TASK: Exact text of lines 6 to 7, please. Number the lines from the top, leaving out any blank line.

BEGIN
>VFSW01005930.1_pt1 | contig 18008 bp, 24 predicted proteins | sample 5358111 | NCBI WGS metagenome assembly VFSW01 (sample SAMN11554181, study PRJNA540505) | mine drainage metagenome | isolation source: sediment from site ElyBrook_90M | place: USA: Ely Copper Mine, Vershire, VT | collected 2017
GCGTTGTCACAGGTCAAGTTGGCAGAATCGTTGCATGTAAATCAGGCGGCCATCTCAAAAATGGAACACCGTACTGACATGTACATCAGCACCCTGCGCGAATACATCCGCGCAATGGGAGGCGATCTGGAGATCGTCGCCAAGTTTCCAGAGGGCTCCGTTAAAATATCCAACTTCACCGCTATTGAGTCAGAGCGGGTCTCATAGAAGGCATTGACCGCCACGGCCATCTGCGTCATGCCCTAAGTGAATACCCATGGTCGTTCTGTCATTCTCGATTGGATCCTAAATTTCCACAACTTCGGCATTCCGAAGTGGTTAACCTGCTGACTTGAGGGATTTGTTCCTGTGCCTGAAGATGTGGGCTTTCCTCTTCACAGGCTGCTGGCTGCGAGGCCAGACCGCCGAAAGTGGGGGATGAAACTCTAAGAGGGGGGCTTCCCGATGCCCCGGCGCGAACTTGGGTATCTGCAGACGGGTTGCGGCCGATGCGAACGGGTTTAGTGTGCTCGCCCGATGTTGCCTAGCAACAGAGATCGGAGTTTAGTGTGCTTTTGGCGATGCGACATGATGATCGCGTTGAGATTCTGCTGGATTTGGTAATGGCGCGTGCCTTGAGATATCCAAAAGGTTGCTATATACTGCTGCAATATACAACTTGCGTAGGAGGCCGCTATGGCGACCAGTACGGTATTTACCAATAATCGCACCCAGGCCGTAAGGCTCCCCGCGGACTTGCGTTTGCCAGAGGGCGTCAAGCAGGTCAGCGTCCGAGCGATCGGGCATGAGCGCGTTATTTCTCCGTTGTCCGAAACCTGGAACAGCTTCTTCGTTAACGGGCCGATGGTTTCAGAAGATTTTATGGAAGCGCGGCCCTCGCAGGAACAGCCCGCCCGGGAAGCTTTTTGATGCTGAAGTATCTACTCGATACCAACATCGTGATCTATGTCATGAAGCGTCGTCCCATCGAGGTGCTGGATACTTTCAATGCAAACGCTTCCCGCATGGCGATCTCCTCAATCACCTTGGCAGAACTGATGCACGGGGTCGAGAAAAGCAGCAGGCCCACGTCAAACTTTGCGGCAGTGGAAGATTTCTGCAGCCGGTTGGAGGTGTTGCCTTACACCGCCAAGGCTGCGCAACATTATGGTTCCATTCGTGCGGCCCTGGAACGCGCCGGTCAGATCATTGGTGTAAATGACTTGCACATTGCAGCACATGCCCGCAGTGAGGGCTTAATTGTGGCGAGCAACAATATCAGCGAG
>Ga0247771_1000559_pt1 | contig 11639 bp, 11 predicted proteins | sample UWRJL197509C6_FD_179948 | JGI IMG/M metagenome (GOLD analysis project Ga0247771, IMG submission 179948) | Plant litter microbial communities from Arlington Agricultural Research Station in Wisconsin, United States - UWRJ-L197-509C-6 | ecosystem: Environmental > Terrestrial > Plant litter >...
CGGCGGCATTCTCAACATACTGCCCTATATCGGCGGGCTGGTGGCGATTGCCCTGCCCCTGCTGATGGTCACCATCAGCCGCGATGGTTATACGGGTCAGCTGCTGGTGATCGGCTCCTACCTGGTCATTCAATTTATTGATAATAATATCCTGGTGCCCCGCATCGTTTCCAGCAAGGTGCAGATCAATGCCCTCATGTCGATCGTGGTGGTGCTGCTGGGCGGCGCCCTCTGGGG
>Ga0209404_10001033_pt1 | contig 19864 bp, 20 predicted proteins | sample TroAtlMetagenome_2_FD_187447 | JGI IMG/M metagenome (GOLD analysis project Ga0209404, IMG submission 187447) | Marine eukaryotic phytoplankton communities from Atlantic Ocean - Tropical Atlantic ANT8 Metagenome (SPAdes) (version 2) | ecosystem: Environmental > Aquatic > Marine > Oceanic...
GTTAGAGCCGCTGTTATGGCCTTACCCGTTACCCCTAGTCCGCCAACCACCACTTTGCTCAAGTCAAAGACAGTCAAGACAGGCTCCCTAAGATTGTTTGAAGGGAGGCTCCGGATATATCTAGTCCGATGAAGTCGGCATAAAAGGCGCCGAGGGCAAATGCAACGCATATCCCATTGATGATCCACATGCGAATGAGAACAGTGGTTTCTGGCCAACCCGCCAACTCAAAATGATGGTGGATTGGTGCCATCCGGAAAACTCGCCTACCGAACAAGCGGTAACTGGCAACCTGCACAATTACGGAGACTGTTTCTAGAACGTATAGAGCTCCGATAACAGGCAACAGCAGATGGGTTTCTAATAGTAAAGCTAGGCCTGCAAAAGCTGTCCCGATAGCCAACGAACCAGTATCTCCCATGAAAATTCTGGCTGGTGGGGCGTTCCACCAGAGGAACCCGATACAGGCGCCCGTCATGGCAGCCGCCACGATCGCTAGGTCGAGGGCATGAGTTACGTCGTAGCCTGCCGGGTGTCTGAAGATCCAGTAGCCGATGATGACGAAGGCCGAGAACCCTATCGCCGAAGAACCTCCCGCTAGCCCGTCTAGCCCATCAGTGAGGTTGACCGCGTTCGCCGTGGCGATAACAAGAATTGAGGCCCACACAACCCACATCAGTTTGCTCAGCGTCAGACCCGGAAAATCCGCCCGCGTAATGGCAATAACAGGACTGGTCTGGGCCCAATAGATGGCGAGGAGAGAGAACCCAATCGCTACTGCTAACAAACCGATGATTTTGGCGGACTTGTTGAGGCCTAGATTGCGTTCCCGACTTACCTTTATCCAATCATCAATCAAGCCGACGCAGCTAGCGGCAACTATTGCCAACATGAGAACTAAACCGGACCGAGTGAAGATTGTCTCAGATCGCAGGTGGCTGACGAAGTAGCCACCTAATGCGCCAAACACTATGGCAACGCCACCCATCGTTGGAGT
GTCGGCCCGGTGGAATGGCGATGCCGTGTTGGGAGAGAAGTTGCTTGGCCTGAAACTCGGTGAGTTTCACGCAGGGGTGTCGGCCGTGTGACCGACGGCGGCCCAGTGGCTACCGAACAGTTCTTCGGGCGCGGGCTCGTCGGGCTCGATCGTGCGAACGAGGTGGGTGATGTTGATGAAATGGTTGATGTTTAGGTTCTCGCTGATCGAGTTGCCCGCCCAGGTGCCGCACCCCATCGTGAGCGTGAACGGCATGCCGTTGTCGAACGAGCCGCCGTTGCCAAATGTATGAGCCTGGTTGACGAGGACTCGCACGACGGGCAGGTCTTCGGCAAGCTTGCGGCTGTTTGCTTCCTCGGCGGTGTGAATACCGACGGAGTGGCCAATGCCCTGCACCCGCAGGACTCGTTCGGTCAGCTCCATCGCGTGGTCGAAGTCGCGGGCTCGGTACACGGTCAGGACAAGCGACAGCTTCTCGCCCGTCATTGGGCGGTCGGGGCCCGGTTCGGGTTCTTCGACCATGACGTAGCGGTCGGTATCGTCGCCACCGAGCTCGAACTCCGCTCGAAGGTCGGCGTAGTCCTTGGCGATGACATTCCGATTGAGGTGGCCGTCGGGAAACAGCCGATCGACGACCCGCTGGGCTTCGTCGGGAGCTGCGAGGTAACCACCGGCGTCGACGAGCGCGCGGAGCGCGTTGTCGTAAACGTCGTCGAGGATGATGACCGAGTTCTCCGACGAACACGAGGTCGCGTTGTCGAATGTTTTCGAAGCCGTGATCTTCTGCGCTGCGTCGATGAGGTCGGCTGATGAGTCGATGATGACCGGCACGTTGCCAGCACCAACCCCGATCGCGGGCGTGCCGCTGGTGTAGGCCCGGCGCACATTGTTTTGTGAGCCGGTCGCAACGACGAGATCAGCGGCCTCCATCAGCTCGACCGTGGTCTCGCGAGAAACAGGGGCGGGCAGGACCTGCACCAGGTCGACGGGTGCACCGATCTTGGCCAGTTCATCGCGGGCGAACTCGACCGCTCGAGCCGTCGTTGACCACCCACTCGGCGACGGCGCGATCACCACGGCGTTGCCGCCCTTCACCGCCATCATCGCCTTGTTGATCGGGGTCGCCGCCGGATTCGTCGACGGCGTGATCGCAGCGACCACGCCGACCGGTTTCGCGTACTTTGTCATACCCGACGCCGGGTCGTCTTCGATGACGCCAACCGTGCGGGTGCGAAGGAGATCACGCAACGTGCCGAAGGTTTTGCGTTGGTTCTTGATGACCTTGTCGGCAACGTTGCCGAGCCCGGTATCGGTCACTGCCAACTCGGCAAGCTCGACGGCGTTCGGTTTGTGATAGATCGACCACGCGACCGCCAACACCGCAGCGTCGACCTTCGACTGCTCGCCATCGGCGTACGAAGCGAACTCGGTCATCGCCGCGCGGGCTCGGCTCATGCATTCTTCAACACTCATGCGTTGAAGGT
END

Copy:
GTTAGAGCCGCTGTTATGGCCTTACCCGTTACCCCTAGTCCGCCAACCACCACTTTGCTCAAGTCAAAGACAGTCAAGACAGGCTCCCTAAGATTGTTTGAAGGGAGGCTCCGGATATATCTAGTCCGATGAAGTCGGCATAAAAGGCGCCGAGGGCAAATGCAACGCATATCCCATTGATGATCCACATGCGAATGAGAACAGTGGTTTCTGGCCAACCCGCCAACTCAAAATGATGGTGGATTGGTGCCATCCGGAAAACTCGCCTACCGAACAAGCGGTAACTGGCAACCTGCACAATTACGGAGACTGTTTCTAGAACGTATAGAGCTCCGATAACAGGCAACAGCAGATGGGTTTCTAATAGTAAAGCTAGGCCTGCAAAAGCTGTCCCGATAGCCAACGAACCAGTATCTCCCATGAAAATTCTGGCTGGTGGGGCGTTCCACCAGAGGAACCCGATACAGGCGCCCGTCATGGCAGCCGCCACGATCGCTAGGTCGAGGGCATGAGTTACGTCGTAGCCTGCCGGGTGTCTGAAGATCCAGTAGCCGATGATGACGAAGGCCGAGAACCCTATCGCCGAAGAACCTCCCGCTAGCCCGTCTAGCCCATCAGTGAGGTTGACCGCGTTCGCCGTGGCGATAACAAGAATTGAGGCCCACACAACCCACATCAGTTTGCTCAGCGTCAGACCCGGAAAATCCGCCCGCGTAATGGCAATAACAGGACTGGTCTGGGCCCAATAGATGGCGAGGAGAGAGAACCCAATCGCTACTGCTAACAAACCGATGATTTTGGCGGACTTGTTGAGGCCTAGATTGCGTTCCCGACTTACCTTTATCCAATCATCAATCAAGCCGACGCAGCTAGCGGCAACTATTGCCAACATGAGAACTAAACCGGACCGAGTGAAGATTGTCTCAGATCGCAGGTGGCTGACGAAGTAGCCACCTAATGCGCCAAACACTATGGCAACGCCACCCATCGTTGGAGT
GTCGGCCCGGTGGAATGGCGATGCCGTGTTGGGAGAGAAGTTGCTTGGCCTGAAACTCGGTGAGTTTCACGCAGGGGTGTCGGCCGTGTGACCGACGGCGGCCCAGTGGCTACCGAACAGTTCTTCGGGCGCGGGCTCGTCGGGCTCGATCGTGCGAACGAGGTGGGTGATGTTGATGAAATGGTTGATGTTTAGGTTCTCGCTGATCGAGTTGCCCGCCCAGGTGCCGCACCCCATCGTGAGCGTGAACGGCATGCCGTTGTCGAACGAGCCGCCGTTGCCAAATGTATGAGCCTGGTTGACGAGGACTCGCACGACGGGCAGGTCTTCGGCAAGCTTGCGGCTGTTTGCTTCCTCGGCGGTGTGAATACCGACGGAGTGGCCAATGCCCTGCACCCGCAGGACTCGTTCGGTCAGCTCCATCGCGTGGTCGAAGTCGCGGGCTCGGTACACGGTCAGGACAAGCGACAGCTTCTCGCCCGTCATTGGGCGGTCGGGGCCCGGTTCGGGTTCTTCGACCATGACGTAGCGGTCGGTATCGTCGCCACCGAGCTCGAACTCCGCTCGAAGGTCGGCGTAGTCCTTGGCGATGACATTCCGATTGAGGTGGCCGTCGGGAAACAGCCGATCGACGACCCGCTGGGCTTCGTCGGGAGCTGCGAGGTAACCACCGGCGTCGACGAGCGCGCGGAGCGCGTTGTCGTAAACGTCGTCGAGGATGATGACCGAGTTCTCCGACGAACACGAGGTCGCGTTGTCGAATGTTTTCGAAGCCGTGATCTTCTGCGCTGCGTCGATGAGGTCGGCTGATGAGTCGATGATGACCGGCACGTTGCCAGCACCAACCCCGATCGCGGGCGTGCCGCTGGTGTAGGCCCGGCGCACATTGTTTTGTGAGCCGGTCGCAACGACGAGATCAGCGGCCTCCATCAGCTCGACCGTGGTCTCGCGAGAAACAGGGGCGGGCAGGACCTGCACCAGGTCGACGGGTGCACCGATCTTGGCCAGTTCATCGCGGGCGAACTCGACCGCTCGAGCCGTCGTTGACCACCCACTCGGCGACGGCGCGATCACCACGGCGTTGCCGCCCTTCACCGCCATCATCGCCTTGTTGATCGGGGTCGCCGCCGGATTCGTCGACGGCGTGATCGCAGCGACCACGCCGACCGGTTTCGCGTACTTTGTCATACCCGACGCCGGGTCGTCTTCGATGACGCCAACCGTGCGGGTGCGAAGGAGATCACGCAACGTGCCGAAGGTTTTGCGTTGGTTCTTGATGACCTTGTCGGCAACGTTGCCGAGCCCGGTATCGGTCACTGCCAACTCGGCAAGCTCGACGGCGTTCGGTTTGTGATAGATCGACCACGCGACCGCCAACACCGCAGCGTCGACCTTCGACTGCTCGCCATCGGCGTACGAAGCGAACTCGGTCATCGCCGCGCGGGCTCGGCTCATGCATTCTTCAACACTCATGCGTTGAAGGT